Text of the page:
Attending to Burning National Problems

Editorial

All over the world, common to all elected governments is that by the time they are in mid-term, their popularity dips in the polls. What happens next is that, since they cannot yet be voted out, the people express their frustration or anger when local or regional elections are held by voting for the opposition parties. The reason is simple: the ruling party is labouring to fulfil the promises that were part of the rhetoric at election time, and with only so much time remaining to complete the mandate, the people realise that all their expectations are unlikely to be met.

While it is a fact that citizens have some legitimate expectations, campaigning politicians add some more of their own to the citizens’ basket, which has an enhancing effect on their existing ones. And then the onus is on the incoming government to give effect to what has been promised, since it remains the ‘indispensable conduit of access to such state resources as taxation revenues, law-making powers and policing’.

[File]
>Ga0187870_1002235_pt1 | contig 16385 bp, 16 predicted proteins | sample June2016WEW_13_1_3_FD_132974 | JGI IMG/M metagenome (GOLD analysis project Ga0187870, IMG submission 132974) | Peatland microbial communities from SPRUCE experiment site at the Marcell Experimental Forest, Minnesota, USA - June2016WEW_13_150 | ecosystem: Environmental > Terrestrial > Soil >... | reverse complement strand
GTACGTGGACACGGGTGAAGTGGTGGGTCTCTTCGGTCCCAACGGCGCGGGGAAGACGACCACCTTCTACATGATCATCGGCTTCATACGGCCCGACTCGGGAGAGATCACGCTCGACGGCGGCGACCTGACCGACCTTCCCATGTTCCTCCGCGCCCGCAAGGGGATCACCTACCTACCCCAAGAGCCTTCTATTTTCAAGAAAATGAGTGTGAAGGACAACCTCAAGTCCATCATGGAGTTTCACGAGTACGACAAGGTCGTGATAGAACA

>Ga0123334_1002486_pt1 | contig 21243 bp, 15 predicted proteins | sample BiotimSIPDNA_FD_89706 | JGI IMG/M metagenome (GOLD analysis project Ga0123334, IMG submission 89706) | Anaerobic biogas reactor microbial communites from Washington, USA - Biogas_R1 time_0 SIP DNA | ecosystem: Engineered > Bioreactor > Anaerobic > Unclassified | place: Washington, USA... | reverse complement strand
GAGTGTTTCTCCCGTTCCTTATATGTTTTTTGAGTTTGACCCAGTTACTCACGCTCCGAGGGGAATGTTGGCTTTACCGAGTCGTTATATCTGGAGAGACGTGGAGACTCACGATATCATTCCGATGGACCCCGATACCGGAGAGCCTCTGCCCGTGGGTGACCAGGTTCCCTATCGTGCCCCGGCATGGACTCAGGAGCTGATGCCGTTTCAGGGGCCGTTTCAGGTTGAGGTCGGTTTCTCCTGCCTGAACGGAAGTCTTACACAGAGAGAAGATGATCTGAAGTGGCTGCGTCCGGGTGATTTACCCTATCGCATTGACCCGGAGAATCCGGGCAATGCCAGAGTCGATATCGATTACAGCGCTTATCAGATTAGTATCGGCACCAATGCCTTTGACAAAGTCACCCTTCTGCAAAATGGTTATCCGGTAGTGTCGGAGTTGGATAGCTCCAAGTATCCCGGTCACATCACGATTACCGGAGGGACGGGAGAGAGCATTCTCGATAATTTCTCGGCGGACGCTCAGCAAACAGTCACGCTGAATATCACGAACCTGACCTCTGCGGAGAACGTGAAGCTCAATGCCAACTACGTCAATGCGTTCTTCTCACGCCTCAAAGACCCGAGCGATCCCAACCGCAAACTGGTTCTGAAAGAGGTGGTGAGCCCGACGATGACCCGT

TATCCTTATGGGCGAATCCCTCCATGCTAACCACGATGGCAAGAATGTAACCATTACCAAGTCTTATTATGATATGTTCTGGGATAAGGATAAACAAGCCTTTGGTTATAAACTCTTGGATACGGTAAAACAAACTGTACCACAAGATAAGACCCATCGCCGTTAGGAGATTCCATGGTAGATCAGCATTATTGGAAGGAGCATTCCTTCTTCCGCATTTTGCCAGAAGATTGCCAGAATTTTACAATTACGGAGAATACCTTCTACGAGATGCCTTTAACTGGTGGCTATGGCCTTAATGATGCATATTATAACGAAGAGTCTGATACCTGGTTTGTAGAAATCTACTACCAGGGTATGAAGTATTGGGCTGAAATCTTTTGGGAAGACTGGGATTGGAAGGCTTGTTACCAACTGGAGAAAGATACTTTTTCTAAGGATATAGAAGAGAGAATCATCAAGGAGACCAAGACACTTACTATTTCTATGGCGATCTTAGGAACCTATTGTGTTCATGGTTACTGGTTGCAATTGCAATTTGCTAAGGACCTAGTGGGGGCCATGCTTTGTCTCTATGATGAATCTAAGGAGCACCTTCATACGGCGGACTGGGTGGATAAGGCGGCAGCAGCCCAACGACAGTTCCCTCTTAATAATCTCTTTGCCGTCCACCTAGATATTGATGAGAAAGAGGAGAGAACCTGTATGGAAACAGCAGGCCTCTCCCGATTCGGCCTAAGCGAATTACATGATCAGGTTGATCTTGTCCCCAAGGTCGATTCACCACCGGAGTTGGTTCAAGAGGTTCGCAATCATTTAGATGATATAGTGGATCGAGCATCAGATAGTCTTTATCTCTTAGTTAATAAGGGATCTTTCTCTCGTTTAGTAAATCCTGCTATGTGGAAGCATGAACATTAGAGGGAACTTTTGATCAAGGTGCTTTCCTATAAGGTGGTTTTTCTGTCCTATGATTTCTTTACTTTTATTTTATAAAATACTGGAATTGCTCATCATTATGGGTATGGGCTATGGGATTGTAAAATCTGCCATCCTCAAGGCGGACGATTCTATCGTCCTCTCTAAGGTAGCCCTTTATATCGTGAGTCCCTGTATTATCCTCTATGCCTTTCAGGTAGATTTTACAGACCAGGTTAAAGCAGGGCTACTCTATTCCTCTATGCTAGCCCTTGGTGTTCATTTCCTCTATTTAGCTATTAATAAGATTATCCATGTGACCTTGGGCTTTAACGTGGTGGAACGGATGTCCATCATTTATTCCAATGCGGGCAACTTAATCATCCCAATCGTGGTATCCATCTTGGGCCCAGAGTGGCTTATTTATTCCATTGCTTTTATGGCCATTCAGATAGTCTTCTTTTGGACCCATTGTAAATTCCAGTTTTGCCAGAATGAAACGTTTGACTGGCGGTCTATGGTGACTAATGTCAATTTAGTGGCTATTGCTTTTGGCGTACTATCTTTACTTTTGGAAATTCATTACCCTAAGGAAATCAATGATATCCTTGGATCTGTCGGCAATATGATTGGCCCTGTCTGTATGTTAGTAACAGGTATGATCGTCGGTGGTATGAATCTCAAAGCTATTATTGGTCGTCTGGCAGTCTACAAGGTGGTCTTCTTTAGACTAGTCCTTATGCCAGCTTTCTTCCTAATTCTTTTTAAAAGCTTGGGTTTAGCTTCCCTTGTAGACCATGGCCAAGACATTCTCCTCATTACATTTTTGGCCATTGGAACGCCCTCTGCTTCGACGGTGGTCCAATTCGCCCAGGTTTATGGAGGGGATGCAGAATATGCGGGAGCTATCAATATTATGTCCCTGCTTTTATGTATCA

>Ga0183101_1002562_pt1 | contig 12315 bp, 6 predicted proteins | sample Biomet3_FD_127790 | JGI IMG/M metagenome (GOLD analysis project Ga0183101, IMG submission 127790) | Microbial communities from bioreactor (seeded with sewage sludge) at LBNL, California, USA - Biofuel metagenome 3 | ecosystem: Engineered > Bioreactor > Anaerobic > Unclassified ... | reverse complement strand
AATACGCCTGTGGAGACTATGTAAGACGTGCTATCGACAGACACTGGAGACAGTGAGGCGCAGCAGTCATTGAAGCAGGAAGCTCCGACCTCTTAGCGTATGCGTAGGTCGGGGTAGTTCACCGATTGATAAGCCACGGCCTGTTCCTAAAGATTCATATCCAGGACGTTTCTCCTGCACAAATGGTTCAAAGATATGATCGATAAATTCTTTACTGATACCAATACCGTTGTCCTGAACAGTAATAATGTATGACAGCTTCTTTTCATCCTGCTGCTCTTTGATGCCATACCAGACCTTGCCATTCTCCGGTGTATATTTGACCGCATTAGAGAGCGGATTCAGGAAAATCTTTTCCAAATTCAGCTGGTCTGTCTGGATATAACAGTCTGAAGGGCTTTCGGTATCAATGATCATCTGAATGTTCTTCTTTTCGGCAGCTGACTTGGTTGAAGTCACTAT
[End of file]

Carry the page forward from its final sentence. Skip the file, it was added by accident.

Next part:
In December 2014 we Mauritians decided to change from one political alliance to another, on the assumption that it was a shift to another kind of politics, implying an alternative, better way of doing things and of running the affairs of State for the benefit of its citizens. Initially, actions taken that were loudly and widely publicised gave the general impression that this in fact was the case. And we were confident enough that the same mindset would be sustained throughout the mandate. We had seen how in the past every incoming regime swept with a new broom, only for the old ways to surreptitiously make a comeback again – but surely, we told ourselves, this time it would be different?

Whether it is savvy spin-doctoring or people’s perception that things had changed for the better, the outgoing regime was re-elected in November 2019. Beefed up, it promised even more goodies, encountered head-on (as all other countries did too) the unfolding Covid-19 pandemic, and gained what it could claim as a measure of success in its control.